2015-03-16 08:30:00 0 [Warning] Using unique option prefix character_set_client instead of character-set-client-handshake is deprecated and will be removed in a future release. Please use the full name instead.
2015-03-16 08:30:00 0 [Warning] /usr/sbin/mysqld: ignoring option '--character-set-client-handshake' due to invalid value 'utf8'
2015-03-16 08:30:00 0 [Warning] TIMESTAMP with implicit DEFAULT value is deprecated. Please use --explicit_defaults_for_timestamp server option (see documentation for more details).
2015-03-16 08:30:00 31543 [Note] Plugin 'FEDERATED' is disabled.
2015-03-16 08:30:00 7f0306f237e0 InnoDB: Warning: Using innodb_additional_mem_pool_size is DEPRECATED. This option may be removed in future releases, together with the option innodb_use_sys_malloc and with the InnoDB's internal memory allocator.
2015-03-16 08:30:00 31543 [Note] InnoDB: Using atomics to ref count buffer pool pages
2015-03-16 08:30:00 31543 [Note] InnoDB: The InnoDB memory heap is disabled
2015-03-16 08:30:00 31543 [Note] InnoDB: Mutexes and rw_locks use GCC atomic builtins
2015-03-16 08:30:00 31543 [Note] InnoDB: Memory barrier is not used
2015-03-16 08:30:00 31543 [Note] InnoDB: Compressed tables use zlib 1.2.3
2015-03-16 08:30:00 31543 [Note] InnoDB: Using Linux native AIO
2015-03-16 08:30:00 31543 [Note] InnoDB: Using CPU crc32 instructions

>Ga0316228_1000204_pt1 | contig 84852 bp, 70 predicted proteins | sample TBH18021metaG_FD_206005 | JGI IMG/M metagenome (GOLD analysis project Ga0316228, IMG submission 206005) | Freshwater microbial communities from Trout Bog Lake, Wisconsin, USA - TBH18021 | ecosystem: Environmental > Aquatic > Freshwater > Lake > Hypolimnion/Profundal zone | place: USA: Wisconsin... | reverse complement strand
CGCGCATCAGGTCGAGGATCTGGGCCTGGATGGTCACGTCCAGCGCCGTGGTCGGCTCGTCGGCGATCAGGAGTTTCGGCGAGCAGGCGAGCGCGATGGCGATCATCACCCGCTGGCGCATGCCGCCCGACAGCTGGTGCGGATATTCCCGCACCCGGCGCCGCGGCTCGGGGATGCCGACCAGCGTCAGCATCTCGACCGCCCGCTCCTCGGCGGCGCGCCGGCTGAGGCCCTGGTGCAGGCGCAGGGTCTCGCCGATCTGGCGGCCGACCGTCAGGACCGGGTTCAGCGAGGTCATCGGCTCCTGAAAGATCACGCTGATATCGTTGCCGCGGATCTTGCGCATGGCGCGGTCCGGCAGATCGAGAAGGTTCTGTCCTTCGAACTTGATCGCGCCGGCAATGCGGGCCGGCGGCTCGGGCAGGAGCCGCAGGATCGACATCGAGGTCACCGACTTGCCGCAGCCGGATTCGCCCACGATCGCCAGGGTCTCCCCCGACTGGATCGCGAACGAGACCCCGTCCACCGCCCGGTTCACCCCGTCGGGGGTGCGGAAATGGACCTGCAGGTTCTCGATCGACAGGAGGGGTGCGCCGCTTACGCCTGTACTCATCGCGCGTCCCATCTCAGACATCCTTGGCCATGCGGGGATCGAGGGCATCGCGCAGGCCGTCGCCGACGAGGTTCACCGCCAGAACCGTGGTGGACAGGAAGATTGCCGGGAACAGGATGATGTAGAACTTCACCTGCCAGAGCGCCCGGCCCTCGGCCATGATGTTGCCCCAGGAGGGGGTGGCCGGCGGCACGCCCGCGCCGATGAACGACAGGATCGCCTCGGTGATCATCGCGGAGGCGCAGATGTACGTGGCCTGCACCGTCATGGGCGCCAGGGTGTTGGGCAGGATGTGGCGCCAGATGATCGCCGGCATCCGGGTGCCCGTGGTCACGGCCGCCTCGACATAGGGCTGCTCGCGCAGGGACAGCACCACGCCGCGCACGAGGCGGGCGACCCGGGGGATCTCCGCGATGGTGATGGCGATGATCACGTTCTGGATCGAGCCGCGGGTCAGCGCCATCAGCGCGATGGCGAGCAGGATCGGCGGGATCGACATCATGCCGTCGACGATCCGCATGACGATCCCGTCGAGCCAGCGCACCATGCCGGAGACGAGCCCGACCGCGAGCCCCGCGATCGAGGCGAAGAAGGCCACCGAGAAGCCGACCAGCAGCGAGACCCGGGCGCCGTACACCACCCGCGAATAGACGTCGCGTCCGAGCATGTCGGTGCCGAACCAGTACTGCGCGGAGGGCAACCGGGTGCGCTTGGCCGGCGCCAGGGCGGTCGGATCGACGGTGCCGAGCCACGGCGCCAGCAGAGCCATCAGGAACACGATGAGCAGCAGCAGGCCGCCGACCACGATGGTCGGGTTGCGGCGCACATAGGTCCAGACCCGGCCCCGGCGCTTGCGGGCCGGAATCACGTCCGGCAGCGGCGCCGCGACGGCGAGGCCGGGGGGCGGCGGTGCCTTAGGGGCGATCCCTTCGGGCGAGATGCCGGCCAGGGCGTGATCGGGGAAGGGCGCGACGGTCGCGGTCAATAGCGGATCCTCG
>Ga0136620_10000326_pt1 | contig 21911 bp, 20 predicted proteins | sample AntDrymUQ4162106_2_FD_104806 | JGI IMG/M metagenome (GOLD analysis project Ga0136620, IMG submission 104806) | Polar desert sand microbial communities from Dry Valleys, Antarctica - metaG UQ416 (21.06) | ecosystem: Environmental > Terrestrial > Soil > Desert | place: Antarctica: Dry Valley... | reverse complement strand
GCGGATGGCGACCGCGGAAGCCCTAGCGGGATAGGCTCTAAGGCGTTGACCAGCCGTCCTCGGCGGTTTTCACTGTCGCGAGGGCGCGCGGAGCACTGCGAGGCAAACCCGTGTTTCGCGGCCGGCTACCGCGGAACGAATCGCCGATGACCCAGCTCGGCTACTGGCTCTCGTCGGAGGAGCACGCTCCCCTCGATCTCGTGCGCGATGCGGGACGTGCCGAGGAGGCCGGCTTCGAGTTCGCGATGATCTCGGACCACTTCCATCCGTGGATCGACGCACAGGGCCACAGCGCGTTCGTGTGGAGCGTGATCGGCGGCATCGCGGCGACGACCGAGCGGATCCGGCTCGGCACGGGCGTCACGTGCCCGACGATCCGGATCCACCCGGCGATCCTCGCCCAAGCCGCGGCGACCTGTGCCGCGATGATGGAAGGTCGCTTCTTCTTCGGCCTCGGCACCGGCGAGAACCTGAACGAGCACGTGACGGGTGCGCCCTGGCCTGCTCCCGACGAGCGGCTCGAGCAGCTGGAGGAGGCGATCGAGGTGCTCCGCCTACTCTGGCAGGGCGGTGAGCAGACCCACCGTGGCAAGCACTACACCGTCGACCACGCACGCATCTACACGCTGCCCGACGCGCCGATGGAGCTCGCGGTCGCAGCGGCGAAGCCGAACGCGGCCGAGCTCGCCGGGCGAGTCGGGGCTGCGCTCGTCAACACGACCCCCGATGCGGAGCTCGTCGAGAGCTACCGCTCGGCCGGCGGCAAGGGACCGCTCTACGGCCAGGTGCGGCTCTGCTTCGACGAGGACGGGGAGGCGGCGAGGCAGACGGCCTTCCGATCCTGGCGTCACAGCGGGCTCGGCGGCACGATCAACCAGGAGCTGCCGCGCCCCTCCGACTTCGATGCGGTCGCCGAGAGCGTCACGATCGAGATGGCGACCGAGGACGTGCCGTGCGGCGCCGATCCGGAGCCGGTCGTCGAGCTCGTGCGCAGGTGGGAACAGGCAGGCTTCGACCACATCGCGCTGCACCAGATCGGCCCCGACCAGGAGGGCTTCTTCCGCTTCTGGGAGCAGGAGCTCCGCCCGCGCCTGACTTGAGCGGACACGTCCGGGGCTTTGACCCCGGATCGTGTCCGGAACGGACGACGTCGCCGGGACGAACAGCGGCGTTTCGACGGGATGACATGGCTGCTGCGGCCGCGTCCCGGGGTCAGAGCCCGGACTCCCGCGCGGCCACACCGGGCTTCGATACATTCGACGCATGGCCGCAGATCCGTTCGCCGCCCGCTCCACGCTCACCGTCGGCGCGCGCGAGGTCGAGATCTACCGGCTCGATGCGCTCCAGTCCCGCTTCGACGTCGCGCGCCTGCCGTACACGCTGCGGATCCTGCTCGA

2015-03-16 08:30:00 31543 [Note] InnoDB: Initializing buffer pool, size = 96.0G
2015-03-16 08:30:06 31543 [Note] InnoDB: Completed initialization of buffer pool
2015-03-16 08:30:13 31543 [Note] InnoDB: Highest supported file format is Barracuda.
2015-03-16 08:30:13 31543 [Note] InnoDB: Log scan progressed past the checkpoint lsn 27626464771723
2015-03-16 08:30:13 31543 [Note] InnoDB: Database was not shutdown normally!
2015-03-16 08:30:13 31543 [Note] InnoDB: Starting crash recovery.
2015-03-16 08:30:13 31543 [Note] InnoDB: Reading tablespace information from the .ibd files...
2015-03-16 08:30:18 31543 [Note] InnoDB: Restoring possible half-written data pages
2015-03-16 08:30:18 31543 [Note] InnoDB: from the doublewrite buffer...
InnoDB: Doing recovery: scanned up to log sequence number 27626470014464
InnoDB: Doing recovery: scanned up to log sequence number 27626475257344
InnoDB: Doing recovery: scanned up to log sequence number 27626480500224
InnoDB: Doing recovery: scanned up to log sequence number 27626485743104
InnoDB: Doing recovery: scanned up to log sequence number 27626490985984
InnoDB: Doing recovery: scanned up to log sequence number 27626496228864
InnoDB: Doing recovery: scanned up to log sequence number 27626501471744
InnoDB: Doing recovery: scanned up to log sequence number 27626506714624
InnoDB: Doing recovery: scanned up to log sequence number 27626511957504
InnoDB: Doing recovery: scanned up to log sequence number 27626517200384
InnoDB: Doing recovery: scanned up to log sequence number 27626522443264
InnoDB: Doing recovery: scanned up to log sequence number 27626527686144
InnoDB: Doing recovery: scanned up to log sequence number 27626532929024